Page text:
Chinese Activist and Writer Lü Gengsong Accused of Subversion

A well-known figure in the Chinese democracy community, and a scholar of the Chinese Communist Party’s security apparatus, has been charged with sedition after spending a month in custody.

Lü Gengsong, who was detained on July 7 and placed in the Hangzhou City Detention Center, in the eastern coastal province of Zhejiang, was formally arrested on Aug. 13 on charges of “subversion of state power.” Lü, a veteran activist and writer, has been in and out of custody this year—the authorities took him from his home three times in January and February, searching his house and confiscating his computer.

The details of Lü’s alleged crimes this time were not made clear by the Chinese authorities, but may be related to his efforts at protesting the People’s Republic of China’s re-admission to the Human Rights Council, which took place late last year.

In October 2013 Lü and others used the time leading up to China’s Universal Period Review, which is supposed to evaluate China’s human rights record, to organize an open letter and petition against the PRC’s presence on the Human Rights Council, part of the United Nations.

Lü is additionally an open member of the China Democracy Party, a banned and persecuted political organization. For his efforts at promoting democracy he was convicted of “inciting subversion of state power” in 2008, and spent three years of a four year sentence in prison.

The current charge, of “subverting” state power, rather than merely inciting subversion, carries a far harsher penalty in China—up to 10 years in prison.

After being released in 2011, China’s political police have kept Lü and his family under stringent surveillance, occasionally supplemented by afternoon raids on his house, in which they take away he and his family’s personal belongings for no apparent reason.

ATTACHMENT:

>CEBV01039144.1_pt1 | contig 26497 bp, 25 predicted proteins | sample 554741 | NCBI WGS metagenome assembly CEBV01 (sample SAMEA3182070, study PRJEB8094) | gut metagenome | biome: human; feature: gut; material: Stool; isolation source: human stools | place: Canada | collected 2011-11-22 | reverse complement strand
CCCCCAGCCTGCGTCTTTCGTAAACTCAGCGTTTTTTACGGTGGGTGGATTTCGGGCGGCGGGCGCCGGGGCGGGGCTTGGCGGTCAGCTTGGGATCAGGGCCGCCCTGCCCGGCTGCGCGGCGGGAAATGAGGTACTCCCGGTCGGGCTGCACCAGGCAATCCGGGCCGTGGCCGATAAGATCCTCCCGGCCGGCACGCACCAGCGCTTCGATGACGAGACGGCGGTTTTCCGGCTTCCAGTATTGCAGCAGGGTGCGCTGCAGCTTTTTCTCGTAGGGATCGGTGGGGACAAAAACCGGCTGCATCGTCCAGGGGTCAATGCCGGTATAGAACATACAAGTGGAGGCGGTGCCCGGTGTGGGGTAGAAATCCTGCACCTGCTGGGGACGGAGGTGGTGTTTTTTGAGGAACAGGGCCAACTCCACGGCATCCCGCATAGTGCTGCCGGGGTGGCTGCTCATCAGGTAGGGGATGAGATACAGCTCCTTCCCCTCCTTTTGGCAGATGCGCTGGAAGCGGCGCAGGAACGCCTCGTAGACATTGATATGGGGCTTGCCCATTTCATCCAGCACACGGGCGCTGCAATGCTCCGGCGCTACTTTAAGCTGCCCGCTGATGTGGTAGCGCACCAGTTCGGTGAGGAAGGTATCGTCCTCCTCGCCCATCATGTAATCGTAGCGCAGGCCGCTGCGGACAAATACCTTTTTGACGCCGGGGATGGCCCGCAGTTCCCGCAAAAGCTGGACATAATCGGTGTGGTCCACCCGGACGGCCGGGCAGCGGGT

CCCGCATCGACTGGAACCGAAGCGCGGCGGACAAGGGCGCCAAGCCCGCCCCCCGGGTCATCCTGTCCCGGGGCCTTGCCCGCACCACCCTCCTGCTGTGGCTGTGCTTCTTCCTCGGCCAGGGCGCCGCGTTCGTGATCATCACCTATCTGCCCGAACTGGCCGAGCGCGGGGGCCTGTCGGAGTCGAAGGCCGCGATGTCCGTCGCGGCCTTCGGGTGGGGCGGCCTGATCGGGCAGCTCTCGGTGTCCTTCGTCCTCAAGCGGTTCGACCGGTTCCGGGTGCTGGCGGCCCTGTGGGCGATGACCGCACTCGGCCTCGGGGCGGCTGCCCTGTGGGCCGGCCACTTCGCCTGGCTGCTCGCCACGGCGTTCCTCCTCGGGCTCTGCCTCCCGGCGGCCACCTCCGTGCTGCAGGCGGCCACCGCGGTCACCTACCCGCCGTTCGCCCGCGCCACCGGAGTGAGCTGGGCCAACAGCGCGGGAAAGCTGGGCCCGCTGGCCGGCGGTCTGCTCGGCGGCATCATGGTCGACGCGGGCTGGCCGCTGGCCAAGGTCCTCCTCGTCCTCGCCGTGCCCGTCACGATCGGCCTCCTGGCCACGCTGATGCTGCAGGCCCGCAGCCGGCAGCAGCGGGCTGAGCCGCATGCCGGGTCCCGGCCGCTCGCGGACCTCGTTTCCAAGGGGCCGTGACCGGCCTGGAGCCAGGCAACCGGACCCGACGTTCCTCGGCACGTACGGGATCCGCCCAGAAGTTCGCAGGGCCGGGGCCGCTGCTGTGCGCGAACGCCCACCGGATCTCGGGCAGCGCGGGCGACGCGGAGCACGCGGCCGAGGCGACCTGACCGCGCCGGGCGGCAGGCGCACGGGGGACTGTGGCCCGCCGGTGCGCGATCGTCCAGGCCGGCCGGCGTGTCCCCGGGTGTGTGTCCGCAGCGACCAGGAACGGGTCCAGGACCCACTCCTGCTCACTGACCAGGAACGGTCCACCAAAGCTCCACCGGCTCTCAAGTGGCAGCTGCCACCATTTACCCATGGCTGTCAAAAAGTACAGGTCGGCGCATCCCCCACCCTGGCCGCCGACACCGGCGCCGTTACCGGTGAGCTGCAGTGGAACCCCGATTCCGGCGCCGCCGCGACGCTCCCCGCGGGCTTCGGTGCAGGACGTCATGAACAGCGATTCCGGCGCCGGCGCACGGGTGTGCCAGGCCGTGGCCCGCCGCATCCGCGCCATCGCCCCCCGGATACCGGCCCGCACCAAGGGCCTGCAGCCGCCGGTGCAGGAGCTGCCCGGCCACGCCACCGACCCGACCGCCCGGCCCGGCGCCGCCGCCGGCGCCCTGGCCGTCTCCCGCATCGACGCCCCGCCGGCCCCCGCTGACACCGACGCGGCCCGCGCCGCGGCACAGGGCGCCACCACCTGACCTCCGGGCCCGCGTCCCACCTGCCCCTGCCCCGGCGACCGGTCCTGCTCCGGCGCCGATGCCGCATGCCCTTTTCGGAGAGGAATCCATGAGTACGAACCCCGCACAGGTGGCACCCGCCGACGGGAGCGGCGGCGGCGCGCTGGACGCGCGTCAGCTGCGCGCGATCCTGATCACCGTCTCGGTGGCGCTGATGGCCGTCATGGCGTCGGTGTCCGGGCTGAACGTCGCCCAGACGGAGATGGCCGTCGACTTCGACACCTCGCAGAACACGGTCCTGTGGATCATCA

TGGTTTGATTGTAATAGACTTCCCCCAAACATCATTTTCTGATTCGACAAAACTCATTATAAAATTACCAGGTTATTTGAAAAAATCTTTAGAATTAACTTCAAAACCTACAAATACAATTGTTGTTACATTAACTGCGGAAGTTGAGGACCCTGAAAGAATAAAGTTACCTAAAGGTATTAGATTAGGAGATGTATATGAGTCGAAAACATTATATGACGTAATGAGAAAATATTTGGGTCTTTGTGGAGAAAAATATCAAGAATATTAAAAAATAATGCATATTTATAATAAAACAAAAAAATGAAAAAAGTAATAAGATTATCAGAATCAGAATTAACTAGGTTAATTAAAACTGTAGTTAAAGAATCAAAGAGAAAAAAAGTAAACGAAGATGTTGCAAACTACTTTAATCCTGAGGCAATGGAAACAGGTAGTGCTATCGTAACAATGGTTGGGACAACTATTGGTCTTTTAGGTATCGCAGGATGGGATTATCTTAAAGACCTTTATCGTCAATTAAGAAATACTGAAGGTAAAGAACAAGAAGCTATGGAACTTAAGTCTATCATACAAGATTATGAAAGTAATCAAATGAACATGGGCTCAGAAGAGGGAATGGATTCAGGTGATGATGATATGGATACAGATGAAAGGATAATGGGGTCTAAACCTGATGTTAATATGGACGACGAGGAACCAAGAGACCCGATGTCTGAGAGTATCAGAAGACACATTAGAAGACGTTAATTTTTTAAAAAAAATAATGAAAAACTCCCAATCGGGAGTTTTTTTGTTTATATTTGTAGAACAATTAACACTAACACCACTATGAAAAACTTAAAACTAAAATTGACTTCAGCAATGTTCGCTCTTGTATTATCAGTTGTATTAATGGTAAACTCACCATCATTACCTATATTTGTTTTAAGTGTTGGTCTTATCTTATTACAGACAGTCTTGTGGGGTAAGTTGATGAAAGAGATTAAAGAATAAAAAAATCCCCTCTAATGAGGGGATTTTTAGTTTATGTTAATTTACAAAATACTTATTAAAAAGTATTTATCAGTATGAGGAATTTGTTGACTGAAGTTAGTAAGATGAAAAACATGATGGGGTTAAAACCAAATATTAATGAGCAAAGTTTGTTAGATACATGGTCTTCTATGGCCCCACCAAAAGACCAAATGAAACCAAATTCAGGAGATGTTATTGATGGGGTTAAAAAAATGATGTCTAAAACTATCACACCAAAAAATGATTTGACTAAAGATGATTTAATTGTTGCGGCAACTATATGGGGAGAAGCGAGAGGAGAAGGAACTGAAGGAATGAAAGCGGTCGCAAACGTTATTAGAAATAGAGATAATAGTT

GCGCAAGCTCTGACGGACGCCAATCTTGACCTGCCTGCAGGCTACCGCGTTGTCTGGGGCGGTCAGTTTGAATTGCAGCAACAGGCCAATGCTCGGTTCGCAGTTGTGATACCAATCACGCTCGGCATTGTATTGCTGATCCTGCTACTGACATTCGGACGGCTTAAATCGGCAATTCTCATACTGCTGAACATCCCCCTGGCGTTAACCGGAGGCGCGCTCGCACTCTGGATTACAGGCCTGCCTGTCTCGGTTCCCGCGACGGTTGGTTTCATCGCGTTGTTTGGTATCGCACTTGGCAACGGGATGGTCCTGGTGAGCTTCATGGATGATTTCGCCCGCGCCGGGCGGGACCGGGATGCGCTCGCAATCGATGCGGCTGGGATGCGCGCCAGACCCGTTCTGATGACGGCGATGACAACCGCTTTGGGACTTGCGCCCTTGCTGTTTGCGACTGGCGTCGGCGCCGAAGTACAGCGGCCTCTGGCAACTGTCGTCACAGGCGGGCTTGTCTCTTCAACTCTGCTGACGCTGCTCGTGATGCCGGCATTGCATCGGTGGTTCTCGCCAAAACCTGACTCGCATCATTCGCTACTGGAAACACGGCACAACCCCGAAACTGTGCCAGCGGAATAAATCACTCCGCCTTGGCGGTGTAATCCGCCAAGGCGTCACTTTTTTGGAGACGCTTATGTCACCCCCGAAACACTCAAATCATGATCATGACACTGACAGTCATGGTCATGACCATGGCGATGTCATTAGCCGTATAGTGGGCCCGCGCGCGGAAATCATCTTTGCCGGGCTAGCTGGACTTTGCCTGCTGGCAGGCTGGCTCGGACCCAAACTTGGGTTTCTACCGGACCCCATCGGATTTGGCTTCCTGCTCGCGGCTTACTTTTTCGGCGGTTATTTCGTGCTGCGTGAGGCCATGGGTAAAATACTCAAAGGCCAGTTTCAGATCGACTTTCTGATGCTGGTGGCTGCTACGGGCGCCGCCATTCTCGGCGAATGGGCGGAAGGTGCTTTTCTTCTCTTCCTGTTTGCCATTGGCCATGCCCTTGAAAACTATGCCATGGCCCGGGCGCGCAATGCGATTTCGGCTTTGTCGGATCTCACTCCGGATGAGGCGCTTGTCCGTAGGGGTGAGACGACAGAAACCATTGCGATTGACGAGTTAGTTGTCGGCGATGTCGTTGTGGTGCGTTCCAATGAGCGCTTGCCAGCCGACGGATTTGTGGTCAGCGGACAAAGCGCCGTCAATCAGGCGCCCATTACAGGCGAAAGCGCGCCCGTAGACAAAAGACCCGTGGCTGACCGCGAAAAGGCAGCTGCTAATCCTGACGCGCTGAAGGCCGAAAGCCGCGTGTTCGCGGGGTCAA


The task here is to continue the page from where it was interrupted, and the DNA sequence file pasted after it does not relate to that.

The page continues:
Last October Lü’s wife, Wang Xue’e, remarked to the activist network Chinese Human Rights Defenders: “This year up to now, they have taken away six computers, including our daughter’s PC and some borrowed from friends. All of our family members have lived terribly in recent years. Not only is the family monitored, but our personal freedom is often restricted. The house has been ransacked multiple times. My daughter and I feel like we’re going crazy.”

Earlier in the year his wife was dragged from their home by the police, who didn’t explain their actions.

The attention paid to Lü by the Chinese Communist Party is returned by him in full measure: he is the author of books on the Party and lengthy essays discussing the operations of its secretive security services.

In 2000 he published in Hong Kong a book titled “The Dirty History of Corruption in the Chinese Communist Party,” which discusses and analyzes major cases of corruption from 1978 to 2000. For Beijing Spring, an overseas democracy magazine, he wrote the article “China’s Biggest Spy Organization: The Political and Legal Affairs Commission,” reviewing the history and unchecked powers of the Communist Party’s security apparatus.

Lü had put himself on the authorities’ radar by the early 1990s, when he taught at a training school for public security officers. He was dismissed in 1993 for his views and actions in support of democracy in China.

In the late 1990s and early 2000s, Lü studied hard to become a lawyer, taking multiple bar examinations—but for some reason always missing out by a few points. He provided a detailed explanation of his test results and the unusual rejections by the bar, which is controlled by the authorities, in an open letter to judicial authorities, published on the Chinese website Boxun.

In 2002, four years after first taking the test, he concluded that his test papers were being manipulated and deliberately rejected, to prevent people like him becoming lawyers. “From that point on I lost complete hope in becoming a lawyer, and never took the judicial examination again.”

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